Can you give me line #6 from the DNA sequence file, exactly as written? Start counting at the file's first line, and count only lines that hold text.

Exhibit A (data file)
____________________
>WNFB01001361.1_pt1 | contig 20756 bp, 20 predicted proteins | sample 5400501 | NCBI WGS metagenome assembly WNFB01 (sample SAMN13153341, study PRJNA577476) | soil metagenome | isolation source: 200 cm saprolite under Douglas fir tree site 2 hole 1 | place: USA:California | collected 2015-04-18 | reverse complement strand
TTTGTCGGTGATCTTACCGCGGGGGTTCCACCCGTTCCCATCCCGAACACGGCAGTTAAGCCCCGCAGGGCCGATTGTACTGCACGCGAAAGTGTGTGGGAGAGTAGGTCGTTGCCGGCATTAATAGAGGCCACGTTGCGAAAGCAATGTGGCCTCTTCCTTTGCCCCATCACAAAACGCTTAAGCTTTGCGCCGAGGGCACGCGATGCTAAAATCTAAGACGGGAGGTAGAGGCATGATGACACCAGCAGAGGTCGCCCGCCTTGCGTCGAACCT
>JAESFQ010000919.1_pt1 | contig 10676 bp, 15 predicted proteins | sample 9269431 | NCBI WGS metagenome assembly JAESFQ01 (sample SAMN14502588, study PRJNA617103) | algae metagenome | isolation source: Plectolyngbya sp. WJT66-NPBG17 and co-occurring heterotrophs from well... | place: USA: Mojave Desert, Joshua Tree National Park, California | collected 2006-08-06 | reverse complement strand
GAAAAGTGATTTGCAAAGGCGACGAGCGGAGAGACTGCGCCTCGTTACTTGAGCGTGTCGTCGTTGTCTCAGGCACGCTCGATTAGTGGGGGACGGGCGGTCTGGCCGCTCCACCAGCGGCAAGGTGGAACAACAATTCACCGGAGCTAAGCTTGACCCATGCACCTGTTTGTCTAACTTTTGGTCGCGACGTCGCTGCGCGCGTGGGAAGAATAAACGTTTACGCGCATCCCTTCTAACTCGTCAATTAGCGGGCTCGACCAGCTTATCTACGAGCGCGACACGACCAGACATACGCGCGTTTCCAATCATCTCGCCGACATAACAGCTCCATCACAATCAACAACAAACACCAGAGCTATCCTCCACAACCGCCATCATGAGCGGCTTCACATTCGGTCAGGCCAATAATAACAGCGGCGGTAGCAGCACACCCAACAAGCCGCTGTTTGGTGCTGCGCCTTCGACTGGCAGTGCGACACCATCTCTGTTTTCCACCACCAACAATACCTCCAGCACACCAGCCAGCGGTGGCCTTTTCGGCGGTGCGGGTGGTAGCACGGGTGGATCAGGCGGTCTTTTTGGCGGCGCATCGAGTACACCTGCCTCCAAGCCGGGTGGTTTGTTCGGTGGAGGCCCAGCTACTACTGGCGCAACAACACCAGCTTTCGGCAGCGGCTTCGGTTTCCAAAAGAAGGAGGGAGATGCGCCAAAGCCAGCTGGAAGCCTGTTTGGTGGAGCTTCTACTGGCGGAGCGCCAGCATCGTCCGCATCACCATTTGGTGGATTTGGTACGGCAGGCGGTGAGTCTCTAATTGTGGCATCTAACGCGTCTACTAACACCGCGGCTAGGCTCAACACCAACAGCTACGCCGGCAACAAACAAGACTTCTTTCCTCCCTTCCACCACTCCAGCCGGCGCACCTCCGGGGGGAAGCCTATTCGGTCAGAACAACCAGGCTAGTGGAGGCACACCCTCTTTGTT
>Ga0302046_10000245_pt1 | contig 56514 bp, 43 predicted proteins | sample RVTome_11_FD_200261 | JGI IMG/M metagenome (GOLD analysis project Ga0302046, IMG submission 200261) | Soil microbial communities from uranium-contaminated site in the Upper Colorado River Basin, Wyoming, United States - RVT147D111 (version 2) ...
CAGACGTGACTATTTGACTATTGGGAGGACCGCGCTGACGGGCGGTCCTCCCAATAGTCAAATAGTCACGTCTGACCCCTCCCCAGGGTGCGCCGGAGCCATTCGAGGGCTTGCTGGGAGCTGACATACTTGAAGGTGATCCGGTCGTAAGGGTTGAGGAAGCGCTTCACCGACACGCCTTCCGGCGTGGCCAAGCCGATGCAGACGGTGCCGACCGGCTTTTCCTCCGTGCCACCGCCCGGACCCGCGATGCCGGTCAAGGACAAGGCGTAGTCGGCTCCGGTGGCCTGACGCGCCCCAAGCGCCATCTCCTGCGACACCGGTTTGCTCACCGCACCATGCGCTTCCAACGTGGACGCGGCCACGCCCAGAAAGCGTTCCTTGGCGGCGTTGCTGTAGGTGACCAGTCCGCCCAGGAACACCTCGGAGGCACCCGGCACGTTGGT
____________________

CAGACGTGACTATTTGACTATTGGGAGGACCGCGCTGACGGGCGGTCCTCCCAATAGTCAAATAGTCACGTCTGACCCCTCCCCAGGGTGCGCCGGAGCCATTCGAGGGCTTGCTGGGAGCTGACATACTTGAAGGTGATCCGGTCGTAAGGGTTGAGGAAGCGCTTCACCGACACGCCTTCCGGCGTGGCCAAGCCGATGCAGACGGTGCCGACCGGCTTTTCCTCCGTGCCACCGCCCGGACCCGCGATGCCGGTCAAGGACAAGGCGTAGTCGGCTCCGGTGGCCTGACGCGCCCCAAGCGCCATCTCCTGCGACACCGGTTTGCTCACCGCACCATGCGCTTCCAACGTGGACGCGGCCACGCCCAGAAAGCGTTCCTTGGCGGCGTTGCTGTAGGTGACCAGTCCGCCCAGGAACACCTCGGAGGCACCCGGCACGTTGGT